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The Wiley Blackwell Encyclopedia of Consumption and Consumer Studies by J. Michael Ryan, Daniel Thomas Cook

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Carnivals/Carnivalesque

LAUREN LANGMAN

Loyola University Chicago, USA

DOI: 10.1002/9781118989463.wbeccs035

Émile Durkheim (1858–1917) noted how laws and norms require transgression to be affirmed, how a society of saints requires sinners to affirm moral boundaries, and how this is often done through public spectacles of punishment or an encapsulated realm of transgression. For Victor Turner (1920–83), a social structure necessarily creates an “anti-structure,” with alternative values and practices which are generally kept apart from mainstream society. But, on occasion, often celebratory festivals, there is toleration for, if not acceptance of, what is generally considered deviant, transgressive, and indeed prohibited. Public celebrations of the transgressive have been part of Western society since the highly expressive, orgiastic Dionysian festivals of ancient Greece provided frenzied homage to the god who gave humanity wine and whose rituals included hearty drinking, singing, dancing, and a lot of cavorting.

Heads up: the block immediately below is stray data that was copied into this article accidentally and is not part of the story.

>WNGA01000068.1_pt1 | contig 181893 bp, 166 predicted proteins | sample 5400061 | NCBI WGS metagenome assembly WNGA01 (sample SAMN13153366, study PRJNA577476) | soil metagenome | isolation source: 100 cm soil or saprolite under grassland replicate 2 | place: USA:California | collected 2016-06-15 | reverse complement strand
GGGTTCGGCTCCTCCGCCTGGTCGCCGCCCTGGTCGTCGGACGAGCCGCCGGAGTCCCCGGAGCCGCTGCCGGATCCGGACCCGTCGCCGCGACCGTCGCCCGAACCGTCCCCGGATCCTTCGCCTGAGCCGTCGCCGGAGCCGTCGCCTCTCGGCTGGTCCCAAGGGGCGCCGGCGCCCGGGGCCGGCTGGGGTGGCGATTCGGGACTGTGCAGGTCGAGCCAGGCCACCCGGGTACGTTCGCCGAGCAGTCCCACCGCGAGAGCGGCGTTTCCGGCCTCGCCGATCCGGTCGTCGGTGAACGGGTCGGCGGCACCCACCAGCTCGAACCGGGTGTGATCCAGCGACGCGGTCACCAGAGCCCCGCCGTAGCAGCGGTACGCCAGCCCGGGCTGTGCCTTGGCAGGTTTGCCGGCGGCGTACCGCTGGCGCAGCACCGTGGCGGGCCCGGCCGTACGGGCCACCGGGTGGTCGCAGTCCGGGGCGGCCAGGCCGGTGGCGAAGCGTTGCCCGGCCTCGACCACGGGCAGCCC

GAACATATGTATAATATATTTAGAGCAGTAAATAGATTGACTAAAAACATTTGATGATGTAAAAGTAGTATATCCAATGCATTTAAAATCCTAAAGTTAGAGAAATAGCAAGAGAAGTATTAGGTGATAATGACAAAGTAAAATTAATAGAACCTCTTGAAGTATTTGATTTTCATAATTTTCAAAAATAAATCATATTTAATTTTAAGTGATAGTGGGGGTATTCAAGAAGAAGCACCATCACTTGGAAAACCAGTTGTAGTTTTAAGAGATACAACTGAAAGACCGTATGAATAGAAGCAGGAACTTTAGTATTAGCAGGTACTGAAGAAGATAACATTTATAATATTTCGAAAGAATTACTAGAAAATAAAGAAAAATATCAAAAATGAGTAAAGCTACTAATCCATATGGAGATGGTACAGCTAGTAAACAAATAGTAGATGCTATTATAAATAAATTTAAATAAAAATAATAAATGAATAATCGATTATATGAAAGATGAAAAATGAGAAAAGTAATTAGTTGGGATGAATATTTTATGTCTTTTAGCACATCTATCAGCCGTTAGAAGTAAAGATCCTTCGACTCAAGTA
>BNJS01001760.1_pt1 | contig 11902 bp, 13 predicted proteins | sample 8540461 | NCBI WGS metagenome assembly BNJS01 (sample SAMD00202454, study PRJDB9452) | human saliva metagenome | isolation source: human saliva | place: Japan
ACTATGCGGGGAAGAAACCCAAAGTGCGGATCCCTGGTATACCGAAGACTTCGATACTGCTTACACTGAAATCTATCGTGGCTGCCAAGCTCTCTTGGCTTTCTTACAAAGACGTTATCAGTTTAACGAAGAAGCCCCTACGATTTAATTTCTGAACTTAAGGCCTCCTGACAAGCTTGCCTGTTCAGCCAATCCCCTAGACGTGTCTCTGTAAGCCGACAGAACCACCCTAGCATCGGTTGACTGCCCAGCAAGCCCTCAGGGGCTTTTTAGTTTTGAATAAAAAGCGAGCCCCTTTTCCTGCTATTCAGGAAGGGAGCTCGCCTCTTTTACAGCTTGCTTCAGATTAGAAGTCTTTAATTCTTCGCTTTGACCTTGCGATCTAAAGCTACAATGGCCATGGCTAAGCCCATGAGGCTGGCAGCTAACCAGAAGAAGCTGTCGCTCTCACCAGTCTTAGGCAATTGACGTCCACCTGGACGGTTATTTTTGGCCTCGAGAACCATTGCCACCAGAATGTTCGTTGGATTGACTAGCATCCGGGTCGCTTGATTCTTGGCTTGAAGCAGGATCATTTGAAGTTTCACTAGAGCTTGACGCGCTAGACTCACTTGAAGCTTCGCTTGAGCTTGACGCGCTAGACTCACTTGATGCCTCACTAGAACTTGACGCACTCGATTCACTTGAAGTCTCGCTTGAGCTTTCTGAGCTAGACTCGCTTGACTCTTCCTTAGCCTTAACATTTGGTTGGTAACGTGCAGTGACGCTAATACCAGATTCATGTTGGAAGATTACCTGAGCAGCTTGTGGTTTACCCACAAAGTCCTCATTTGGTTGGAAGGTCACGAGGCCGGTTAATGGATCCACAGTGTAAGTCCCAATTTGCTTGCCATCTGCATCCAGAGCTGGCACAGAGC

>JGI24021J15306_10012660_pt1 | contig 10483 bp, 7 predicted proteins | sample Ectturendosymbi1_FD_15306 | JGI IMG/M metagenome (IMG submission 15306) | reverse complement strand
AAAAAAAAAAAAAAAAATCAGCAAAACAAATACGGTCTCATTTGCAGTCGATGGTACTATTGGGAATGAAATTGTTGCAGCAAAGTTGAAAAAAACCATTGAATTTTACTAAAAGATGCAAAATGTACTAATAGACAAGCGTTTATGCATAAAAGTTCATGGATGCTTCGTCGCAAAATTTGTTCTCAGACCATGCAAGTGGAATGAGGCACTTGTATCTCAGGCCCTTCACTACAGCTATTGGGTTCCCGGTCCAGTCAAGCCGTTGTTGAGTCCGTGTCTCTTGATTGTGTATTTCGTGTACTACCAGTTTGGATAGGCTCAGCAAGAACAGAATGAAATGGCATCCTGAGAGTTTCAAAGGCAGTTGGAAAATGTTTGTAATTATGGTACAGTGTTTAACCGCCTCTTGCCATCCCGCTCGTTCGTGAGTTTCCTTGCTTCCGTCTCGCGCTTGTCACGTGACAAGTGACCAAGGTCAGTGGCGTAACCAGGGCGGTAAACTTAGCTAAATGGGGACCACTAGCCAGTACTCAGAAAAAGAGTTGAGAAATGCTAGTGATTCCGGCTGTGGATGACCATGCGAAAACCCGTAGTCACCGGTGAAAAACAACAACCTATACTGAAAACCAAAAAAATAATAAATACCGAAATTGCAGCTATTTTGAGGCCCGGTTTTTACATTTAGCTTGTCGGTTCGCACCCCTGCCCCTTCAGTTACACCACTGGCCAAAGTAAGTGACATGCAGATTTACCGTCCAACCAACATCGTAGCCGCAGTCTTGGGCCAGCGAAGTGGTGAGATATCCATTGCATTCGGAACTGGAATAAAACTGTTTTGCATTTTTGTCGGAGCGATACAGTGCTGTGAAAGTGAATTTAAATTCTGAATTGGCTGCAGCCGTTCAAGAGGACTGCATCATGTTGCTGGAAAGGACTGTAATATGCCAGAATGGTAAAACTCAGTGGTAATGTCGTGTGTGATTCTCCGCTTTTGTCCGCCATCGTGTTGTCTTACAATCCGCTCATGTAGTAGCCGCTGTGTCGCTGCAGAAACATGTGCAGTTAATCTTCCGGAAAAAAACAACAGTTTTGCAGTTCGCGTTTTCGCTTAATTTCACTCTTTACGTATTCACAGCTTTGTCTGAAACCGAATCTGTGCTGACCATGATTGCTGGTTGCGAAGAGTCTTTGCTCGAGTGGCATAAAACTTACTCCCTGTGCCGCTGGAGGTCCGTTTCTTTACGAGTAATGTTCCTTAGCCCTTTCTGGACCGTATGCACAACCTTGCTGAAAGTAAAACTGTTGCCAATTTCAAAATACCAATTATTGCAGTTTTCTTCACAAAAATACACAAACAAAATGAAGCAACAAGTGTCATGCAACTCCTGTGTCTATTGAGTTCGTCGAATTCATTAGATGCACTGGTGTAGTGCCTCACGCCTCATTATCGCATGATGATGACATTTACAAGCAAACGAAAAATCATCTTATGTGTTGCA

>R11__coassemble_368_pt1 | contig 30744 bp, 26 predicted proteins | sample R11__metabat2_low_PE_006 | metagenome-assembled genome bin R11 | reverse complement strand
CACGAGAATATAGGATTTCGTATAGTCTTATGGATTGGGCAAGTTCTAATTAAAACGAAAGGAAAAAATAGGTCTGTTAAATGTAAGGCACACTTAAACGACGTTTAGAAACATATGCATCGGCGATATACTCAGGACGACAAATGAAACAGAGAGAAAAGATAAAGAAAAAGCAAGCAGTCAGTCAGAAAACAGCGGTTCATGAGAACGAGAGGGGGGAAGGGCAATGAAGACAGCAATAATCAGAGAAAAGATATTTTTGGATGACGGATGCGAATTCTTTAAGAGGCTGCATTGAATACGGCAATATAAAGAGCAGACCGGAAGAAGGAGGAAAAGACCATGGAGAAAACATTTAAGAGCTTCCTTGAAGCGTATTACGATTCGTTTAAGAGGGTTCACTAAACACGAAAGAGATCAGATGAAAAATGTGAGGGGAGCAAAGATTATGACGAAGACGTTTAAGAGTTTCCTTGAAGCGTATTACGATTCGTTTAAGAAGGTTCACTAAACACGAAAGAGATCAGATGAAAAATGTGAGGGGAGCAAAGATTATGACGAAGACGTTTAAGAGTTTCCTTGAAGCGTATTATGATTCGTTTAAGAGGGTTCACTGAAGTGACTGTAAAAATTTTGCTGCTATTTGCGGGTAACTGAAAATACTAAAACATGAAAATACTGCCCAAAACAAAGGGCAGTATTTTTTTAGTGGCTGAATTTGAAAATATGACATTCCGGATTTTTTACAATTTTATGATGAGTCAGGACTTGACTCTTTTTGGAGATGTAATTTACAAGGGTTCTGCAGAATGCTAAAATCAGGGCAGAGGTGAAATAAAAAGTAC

Life in the Middle Ages was generally nasty, brutish, and short, especially for poor peasants and townspeople who lived under oppressive political and economic conditions. Yet there were collective festivals, fairs, and carnivals that were times of widespread merriment, joy, and laughter. These were often connected with various kinds of transgressions of moral norms and values like modesty and deference to authority, and with celebration of the body in the form of indulgence ...

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